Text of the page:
1. I’m still very against Young Pyromancer, and Gitaxian Probe in particular out of a three-color non-combo deck in Modern does not inspire confidence from me. I think the counterspells are just too important and the Pyromancer and Probes do just too little. Maybe if Reality Smasher didn’t trample.

      1. That makes sense, thanks! I was also wondering what your current Dredge sideboard plan is? I’ve been testing 2x Surgical Extraction in the side to complement the playset of Snapcasters, and I wanted to make sure I got the numbers right, so I created a computer program to crunch the numbers for me. After 40,000 tests, this is what I concluded, with a keepable hand defined as one with at least one land, one Snapcaster, and one Surgical Extraction (obviously there are lots of hands keepable beyond this, but the ability to cast Extraction twice is usually game-winning against Dredge, as it shuts down either their Grave-Trolls and Stinkweed Imps, their discard outlets, or their creatures that return from the grave, depending on the state of the game any of those can crush them.) This is what I found:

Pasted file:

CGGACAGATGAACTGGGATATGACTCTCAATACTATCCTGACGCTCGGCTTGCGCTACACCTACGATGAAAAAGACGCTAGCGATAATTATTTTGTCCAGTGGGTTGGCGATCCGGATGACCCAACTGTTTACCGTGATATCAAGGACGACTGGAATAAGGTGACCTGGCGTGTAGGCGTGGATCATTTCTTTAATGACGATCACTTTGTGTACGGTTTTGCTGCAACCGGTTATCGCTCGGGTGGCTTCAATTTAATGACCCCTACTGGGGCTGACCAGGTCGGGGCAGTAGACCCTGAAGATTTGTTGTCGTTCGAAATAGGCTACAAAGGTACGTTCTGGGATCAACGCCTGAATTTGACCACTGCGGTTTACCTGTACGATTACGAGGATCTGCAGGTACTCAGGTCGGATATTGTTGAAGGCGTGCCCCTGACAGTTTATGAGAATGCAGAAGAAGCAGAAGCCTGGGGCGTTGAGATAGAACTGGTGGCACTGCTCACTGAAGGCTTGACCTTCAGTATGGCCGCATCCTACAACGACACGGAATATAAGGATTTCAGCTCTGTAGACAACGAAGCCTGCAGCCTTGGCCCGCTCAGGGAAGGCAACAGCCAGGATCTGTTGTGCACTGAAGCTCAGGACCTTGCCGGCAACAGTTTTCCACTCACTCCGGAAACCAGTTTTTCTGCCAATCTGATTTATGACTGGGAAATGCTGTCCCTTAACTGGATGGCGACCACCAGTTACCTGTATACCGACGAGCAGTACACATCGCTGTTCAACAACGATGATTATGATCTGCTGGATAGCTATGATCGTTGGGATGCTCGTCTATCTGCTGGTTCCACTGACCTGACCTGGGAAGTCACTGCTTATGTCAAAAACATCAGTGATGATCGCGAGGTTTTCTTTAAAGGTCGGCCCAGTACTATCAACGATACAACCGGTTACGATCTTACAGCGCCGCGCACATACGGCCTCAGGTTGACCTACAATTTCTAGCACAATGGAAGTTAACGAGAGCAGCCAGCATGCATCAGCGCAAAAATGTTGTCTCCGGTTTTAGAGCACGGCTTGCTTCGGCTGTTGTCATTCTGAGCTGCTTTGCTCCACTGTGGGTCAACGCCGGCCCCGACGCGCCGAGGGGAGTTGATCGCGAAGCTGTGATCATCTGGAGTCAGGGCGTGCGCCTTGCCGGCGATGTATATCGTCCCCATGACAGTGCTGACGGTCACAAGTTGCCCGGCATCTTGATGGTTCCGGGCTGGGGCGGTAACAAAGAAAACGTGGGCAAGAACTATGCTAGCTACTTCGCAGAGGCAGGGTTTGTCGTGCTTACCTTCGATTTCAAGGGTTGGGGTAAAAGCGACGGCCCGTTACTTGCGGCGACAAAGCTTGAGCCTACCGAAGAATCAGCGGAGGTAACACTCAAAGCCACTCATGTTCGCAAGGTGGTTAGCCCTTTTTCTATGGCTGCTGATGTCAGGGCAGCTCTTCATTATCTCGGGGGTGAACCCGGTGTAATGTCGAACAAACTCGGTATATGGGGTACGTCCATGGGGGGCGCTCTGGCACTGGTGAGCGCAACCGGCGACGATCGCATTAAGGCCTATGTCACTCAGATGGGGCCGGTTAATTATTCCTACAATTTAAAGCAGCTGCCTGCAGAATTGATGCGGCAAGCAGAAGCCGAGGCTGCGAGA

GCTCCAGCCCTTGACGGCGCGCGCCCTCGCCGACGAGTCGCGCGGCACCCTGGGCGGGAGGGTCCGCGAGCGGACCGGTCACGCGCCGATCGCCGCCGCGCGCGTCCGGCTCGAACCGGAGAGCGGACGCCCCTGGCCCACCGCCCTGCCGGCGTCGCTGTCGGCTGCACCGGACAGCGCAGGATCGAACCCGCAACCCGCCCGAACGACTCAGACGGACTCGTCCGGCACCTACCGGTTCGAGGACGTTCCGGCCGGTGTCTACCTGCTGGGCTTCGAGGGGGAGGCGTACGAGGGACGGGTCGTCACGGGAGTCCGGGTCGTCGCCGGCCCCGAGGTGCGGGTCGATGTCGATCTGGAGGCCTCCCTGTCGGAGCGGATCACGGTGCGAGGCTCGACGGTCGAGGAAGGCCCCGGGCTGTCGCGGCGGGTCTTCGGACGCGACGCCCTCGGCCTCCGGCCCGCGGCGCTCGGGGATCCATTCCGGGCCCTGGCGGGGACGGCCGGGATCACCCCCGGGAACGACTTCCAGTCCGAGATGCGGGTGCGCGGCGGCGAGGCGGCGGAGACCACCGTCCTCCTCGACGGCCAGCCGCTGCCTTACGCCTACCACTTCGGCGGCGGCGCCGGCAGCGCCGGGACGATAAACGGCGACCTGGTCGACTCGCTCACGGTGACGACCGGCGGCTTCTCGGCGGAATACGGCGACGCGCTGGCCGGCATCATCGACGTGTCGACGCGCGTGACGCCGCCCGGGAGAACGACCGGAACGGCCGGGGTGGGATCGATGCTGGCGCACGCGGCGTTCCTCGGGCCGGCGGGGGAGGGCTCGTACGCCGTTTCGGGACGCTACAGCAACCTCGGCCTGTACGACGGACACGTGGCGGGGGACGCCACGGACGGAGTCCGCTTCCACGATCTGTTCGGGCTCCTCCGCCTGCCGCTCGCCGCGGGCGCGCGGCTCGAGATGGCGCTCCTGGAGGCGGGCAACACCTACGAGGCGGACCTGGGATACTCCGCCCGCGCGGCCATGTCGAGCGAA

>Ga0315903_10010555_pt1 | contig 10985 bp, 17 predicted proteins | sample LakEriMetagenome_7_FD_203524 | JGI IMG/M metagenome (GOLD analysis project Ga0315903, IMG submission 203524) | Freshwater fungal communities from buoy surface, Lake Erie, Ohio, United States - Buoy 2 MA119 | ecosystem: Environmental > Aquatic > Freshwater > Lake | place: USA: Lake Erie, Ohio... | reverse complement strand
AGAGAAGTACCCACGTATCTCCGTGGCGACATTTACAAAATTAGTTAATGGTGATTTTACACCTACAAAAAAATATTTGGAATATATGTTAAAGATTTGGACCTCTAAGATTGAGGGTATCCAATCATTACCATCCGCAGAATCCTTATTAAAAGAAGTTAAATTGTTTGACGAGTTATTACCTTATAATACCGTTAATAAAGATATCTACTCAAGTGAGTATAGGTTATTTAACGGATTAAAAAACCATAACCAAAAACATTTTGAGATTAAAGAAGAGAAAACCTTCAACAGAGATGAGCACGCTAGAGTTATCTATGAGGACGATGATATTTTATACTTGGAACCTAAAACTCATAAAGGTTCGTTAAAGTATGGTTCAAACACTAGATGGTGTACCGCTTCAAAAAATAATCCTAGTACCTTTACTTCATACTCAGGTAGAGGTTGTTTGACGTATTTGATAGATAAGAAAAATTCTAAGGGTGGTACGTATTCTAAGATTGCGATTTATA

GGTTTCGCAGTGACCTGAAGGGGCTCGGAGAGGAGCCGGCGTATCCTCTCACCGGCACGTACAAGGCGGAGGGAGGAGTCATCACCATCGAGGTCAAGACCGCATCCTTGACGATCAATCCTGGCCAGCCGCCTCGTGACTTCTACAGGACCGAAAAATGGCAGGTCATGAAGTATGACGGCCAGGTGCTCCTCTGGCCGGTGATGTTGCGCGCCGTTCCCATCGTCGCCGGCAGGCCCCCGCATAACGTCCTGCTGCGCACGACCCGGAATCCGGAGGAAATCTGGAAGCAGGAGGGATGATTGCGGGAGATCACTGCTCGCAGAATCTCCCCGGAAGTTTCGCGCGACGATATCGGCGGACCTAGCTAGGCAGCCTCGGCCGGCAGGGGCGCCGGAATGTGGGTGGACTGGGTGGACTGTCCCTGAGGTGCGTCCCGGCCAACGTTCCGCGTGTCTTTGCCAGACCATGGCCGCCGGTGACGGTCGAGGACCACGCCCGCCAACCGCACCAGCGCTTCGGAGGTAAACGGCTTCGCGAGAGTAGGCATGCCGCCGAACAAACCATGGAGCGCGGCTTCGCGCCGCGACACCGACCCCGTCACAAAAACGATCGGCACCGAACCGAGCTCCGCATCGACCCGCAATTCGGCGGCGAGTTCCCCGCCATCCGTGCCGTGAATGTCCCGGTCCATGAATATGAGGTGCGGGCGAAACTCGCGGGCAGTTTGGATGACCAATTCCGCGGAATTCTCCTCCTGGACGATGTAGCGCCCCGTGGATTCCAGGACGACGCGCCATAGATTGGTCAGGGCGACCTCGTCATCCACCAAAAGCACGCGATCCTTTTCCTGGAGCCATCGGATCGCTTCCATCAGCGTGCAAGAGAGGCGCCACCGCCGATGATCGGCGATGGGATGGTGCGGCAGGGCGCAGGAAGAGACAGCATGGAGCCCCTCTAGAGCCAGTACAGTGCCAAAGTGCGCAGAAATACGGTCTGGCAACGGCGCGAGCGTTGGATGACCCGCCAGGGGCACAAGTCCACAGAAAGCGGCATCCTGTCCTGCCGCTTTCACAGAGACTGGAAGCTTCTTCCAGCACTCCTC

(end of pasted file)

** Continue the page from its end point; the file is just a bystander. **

1x Surgical Extraction results in about 15.5% keepable hands,
        2x Surgical Extraction results in about 28.5% keepable hands,
        3x Surgical Extraction results in about 38.0% keepable hands, and
        4x Surgical Extraction results in about 45.5% keepable hands.